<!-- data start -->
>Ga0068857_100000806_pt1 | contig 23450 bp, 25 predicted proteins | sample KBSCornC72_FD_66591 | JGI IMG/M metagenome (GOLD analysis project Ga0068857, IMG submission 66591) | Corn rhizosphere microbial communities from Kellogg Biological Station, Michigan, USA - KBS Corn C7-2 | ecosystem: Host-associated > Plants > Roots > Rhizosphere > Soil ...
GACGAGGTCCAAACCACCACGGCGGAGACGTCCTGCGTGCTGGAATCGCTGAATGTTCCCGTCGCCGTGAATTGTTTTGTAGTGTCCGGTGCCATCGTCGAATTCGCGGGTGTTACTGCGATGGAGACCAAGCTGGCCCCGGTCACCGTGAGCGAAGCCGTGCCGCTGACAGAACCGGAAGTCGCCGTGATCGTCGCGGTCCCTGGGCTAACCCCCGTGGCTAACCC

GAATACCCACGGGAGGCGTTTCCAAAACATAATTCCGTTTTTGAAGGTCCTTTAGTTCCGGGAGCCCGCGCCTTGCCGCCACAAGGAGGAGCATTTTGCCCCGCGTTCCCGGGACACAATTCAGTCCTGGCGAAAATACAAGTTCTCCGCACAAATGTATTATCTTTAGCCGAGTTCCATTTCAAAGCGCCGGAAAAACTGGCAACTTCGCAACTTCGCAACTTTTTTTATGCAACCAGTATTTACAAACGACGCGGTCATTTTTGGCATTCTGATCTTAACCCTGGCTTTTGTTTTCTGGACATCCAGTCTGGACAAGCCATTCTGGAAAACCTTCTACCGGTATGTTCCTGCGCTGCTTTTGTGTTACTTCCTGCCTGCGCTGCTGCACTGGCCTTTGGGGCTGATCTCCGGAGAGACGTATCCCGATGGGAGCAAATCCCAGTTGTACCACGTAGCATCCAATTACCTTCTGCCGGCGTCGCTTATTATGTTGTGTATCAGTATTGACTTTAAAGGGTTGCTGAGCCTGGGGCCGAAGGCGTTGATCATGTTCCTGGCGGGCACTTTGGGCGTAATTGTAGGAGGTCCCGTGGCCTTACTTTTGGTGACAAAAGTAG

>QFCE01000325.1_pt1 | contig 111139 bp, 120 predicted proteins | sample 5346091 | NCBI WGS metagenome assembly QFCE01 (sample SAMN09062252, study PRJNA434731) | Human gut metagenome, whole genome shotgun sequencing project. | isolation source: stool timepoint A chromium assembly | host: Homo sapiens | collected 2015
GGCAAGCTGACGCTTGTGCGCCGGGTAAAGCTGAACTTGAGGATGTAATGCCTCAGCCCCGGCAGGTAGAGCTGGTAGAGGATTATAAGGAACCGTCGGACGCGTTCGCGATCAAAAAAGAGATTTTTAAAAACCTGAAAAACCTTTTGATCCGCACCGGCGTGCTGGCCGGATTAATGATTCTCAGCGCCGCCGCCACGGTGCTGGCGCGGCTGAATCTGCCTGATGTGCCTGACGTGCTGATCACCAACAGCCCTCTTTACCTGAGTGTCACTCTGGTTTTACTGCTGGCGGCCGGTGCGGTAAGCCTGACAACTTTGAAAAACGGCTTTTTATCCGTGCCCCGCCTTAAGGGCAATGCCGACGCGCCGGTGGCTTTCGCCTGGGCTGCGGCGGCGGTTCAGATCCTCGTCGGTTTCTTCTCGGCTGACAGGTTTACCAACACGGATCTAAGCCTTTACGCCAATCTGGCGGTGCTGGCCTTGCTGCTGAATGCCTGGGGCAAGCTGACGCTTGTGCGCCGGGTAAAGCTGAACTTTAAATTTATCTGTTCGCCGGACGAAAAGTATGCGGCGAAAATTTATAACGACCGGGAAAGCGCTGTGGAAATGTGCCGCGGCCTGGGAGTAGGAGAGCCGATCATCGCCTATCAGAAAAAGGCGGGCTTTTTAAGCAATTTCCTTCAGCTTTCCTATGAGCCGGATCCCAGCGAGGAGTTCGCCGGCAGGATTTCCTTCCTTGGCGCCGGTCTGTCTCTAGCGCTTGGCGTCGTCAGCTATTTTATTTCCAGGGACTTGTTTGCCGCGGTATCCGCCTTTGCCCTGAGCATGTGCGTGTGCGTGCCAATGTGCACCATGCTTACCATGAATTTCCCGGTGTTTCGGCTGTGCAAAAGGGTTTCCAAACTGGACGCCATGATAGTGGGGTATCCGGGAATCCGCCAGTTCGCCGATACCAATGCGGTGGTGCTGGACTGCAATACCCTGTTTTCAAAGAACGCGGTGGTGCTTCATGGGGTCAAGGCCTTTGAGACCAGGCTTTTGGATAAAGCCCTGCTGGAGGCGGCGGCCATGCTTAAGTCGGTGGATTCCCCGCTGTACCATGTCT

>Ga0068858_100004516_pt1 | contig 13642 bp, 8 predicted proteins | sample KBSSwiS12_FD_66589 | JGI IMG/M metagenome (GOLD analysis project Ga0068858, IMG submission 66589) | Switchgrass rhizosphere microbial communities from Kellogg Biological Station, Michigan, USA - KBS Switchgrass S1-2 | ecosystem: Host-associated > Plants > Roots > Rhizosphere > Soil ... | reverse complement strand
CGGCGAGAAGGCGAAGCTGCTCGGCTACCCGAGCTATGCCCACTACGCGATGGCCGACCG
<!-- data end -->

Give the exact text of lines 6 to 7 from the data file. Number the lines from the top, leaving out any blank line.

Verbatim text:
>Ga0068858_100004516_pt1 | contig 13642 bp, 8 predicted proteins | sample KBSSwiS12_FD_66589 | JGI IMG/M metagenome (GOLD analysis project Ga0068858, IMG submission 66589) | Switchgrass rhizosphere microbial communities from Kellogg Biological Station, Michigan, USA - KBS Switchgrass S1-2 | ecosystem: Host-associated > Plants > Roots > Rhizosphere > Soil ... | reverse complement strand
CGGCGAGAAGGCGAAGCTGCTCGGCTACCCGAGCTATGCCCACTACGCGATGGCCGACCG